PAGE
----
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Brain structure abnormalities predict repetitive behaviors

by  /  19 May 2015

Repeat after me: Structural alterations in certain nerve fiber bundles track with repetitive behaviors later in life.

Among babies who go on to receive a diagnosis of autism at age 2, alterations in brain structures forecast the severity of repetitive behaviors. The preliminary results were presented Saturday at the 2015 International Meeting for Autism Research in Salt Lake City, Utah.

The findings suggest that repetitive behaviors stem from abnormal wiring patterns in the brain that crop up as early as 6 months of age, says lead investigator Jason Wolff, assistant professor of educational psychology at the University of Minnesota in Minneapolis.

Repetitive behaviors, such as hand flapping and toy spinning, are among the core features of autism and are one of the disorder’s earliest symptoms. Two studies published last year that examined infant siblings of children with autism — so-called ‘baby sibs’ — suggest that those who are later diagnosed with autism show an unusual number of repetitive behaviors as early as 12 months of age1,2.

In the new study, Wolff and his colleagues used diffusion tensor imaging (DTI) to scan the brains of 42 baby sibs who were diagnosed with autism at age 2. DTI provides a measure of the structural integrity of white matter — nerve bundles that connect different brain regions. The researchers probed the structure of five white matter tracts previously linked to repetitive behaviors in autism or conditions such as obsessive-compulsive disorder.

The babies are part of the Infant Brain Imaging Study, which has been collecting brain scans and other data on hundreds of baby sibs at 6, 12 and 24 months of age. The researchers also analyzed each child’s repetitive behaviors at age 2.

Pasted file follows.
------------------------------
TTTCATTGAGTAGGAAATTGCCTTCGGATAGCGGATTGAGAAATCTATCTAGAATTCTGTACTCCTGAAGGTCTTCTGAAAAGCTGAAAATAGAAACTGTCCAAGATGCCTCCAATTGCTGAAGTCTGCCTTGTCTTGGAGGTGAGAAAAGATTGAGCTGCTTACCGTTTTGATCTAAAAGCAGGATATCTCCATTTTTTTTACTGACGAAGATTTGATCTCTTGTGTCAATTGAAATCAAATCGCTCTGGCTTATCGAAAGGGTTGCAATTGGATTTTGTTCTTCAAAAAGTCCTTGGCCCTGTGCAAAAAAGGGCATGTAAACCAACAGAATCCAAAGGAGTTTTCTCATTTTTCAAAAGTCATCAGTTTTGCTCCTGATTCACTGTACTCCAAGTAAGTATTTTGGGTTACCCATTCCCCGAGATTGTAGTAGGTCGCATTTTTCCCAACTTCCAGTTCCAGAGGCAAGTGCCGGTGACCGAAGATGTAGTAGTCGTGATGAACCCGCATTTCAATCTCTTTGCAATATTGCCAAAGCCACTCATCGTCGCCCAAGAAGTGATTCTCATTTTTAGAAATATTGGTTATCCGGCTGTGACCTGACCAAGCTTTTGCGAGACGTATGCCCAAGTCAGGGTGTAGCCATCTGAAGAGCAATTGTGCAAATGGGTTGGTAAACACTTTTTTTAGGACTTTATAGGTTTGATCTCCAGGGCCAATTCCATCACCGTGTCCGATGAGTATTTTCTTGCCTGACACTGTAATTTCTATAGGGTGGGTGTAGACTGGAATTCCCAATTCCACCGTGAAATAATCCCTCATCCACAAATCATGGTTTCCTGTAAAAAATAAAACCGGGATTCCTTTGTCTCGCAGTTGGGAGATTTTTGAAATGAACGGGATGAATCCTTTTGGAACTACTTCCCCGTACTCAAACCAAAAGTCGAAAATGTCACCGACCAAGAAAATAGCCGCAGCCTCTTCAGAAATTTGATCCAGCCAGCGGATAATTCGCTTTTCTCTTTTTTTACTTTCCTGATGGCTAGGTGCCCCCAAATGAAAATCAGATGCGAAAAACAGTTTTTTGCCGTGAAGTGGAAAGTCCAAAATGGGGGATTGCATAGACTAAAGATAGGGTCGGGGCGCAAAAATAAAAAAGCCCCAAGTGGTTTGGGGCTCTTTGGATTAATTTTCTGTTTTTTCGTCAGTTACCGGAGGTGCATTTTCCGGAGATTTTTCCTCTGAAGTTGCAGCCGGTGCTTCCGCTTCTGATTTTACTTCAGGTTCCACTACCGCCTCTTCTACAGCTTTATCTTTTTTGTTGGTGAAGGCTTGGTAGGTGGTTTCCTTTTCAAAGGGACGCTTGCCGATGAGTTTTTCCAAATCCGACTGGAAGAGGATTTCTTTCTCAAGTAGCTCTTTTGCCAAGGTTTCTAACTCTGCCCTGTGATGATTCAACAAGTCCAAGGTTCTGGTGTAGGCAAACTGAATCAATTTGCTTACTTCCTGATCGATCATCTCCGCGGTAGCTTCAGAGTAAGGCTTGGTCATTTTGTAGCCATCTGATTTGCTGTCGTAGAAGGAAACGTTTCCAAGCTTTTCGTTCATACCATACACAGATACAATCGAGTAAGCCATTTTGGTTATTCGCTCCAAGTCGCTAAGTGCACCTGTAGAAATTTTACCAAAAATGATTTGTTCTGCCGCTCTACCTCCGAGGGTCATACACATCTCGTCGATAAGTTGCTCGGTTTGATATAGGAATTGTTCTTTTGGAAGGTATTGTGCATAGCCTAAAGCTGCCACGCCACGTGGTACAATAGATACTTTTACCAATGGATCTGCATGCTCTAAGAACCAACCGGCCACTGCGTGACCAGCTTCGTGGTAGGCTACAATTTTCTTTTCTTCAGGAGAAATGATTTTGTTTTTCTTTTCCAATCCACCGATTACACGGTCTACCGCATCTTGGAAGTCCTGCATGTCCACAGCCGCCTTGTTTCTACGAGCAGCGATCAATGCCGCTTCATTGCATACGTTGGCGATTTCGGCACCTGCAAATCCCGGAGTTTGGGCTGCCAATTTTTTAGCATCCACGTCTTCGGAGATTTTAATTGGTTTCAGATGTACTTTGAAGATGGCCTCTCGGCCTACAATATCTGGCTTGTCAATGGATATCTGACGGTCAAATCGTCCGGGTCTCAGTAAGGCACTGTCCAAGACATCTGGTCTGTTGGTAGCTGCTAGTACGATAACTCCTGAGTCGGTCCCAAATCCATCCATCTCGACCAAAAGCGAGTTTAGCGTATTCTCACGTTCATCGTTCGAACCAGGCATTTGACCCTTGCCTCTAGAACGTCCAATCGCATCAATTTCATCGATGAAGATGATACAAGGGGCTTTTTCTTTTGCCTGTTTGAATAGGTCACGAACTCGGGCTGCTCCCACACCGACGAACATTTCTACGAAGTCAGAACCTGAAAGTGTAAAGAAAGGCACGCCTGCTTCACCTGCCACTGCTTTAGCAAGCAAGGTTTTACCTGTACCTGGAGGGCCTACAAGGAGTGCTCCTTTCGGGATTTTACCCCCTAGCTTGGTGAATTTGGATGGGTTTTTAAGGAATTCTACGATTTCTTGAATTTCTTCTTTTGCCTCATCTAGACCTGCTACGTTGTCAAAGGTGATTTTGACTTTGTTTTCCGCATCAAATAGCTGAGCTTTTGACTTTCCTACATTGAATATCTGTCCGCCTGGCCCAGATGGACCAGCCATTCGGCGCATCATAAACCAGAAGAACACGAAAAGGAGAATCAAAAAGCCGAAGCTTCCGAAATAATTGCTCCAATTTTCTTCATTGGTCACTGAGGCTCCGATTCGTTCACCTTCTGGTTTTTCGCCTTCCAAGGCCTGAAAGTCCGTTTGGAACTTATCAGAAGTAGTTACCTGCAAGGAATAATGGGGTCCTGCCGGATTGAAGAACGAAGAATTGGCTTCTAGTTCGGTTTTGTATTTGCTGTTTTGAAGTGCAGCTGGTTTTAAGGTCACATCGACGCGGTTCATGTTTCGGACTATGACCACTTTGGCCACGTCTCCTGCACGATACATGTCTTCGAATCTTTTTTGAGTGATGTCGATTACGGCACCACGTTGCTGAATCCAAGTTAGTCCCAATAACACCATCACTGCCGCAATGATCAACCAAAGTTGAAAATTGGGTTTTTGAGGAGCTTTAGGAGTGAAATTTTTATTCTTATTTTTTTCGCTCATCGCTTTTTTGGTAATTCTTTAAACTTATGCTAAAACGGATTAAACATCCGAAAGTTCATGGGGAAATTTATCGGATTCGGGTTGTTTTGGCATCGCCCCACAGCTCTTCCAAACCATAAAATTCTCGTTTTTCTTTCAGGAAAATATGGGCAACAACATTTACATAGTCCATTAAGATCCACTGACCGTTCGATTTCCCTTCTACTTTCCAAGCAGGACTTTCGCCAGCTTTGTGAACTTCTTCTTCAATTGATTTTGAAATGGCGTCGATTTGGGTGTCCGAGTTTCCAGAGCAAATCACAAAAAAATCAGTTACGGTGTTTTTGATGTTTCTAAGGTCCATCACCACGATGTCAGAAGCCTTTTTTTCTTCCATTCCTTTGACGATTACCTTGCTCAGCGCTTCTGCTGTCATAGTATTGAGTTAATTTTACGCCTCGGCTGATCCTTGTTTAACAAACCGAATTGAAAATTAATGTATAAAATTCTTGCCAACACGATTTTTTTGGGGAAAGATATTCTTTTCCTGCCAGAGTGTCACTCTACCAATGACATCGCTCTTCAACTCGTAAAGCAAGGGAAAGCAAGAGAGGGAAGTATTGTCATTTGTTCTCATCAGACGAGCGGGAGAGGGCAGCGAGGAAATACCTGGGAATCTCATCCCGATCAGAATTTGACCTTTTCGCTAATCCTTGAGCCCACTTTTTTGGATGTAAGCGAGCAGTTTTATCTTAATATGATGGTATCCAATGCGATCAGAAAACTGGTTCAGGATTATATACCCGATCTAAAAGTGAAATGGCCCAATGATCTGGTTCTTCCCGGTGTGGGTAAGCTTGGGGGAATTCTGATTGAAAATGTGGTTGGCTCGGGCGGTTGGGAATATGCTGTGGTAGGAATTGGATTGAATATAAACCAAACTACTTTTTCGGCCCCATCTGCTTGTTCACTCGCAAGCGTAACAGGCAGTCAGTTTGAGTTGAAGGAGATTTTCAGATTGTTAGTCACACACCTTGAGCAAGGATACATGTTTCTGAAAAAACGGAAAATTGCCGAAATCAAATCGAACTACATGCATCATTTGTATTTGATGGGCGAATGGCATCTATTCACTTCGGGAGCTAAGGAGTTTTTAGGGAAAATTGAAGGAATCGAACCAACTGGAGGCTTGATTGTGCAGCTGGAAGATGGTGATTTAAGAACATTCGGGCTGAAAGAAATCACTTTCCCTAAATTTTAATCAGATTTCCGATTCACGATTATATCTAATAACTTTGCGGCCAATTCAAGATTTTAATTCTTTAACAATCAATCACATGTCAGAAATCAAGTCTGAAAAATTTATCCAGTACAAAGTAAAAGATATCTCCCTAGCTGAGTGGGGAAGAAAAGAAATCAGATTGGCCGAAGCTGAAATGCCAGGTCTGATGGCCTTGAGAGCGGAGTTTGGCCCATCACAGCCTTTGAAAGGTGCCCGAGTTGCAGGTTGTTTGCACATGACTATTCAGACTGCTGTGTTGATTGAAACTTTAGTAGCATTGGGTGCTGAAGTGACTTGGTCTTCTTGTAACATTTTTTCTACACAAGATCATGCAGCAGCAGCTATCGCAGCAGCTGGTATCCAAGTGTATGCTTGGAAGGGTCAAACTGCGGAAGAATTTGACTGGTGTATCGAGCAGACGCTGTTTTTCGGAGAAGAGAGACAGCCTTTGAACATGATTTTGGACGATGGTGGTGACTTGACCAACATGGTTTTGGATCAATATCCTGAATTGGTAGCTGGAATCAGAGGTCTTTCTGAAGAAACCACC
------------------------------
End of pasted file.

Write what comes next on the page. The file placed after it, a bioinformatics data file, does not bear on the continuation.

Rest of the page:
Differences in one tract in scans taken at age 6 months predict repetitive behaviors at age 2. This tract involves part of the corpus callosum, a huge nerve fiber bundle that connects the two sides of the brain and has been implicated in autism3. Babies who later show the highest levels of repetitive behaviors had a higher measure of integrity in this tract at 6 months.

The more this tract’s integrity increased between 6 and 24 months, the more repetitive behaviors a child displayed at age 2. The researchers saw a similar pattern in two other fiber tracts that connect the cerebellum — the seat of motor coordination — to motor regions in the cerebral cortex (the brain’s outer rind) and to the thalamus, which integrates sensory information.

These structural observations appear to correlate specifically with repetitive behaviors, and not with other core features of autism. The researchers saw no association between the structure of any of the five tracts and deficits in social skills or communication.

Surprisingly, the researchers also found no relationship between repetitive behaviors and the structure of tracts that link the cerebellum to the striatum, a region involved in both movement and motivation.

These circuits have been implicated in repetitive behaviors in animal models and in adults with autism. “At this point, I’m not taking this as evidence that [these circuits] are not involved in repetitive behaviors,” Wolff says. “It’s probably a more complex story that involves dynamics of development that we can’t quite capture at this point.”

For more reports from the 2015 International Meeting for Autism Research, please click here.

References:

1. Elison J.T. et al. J. Am. Acad. Child Adolesc. Psychiatry 53, 1216-1224 (2014) PubMed

2. Wolff J.J. et al. J. Child Psychol. Psychiatry 55, 945-953 (2014) PubMed

3. Wolff J.J. et al. Brain Epub ahead of print(2015) PubMed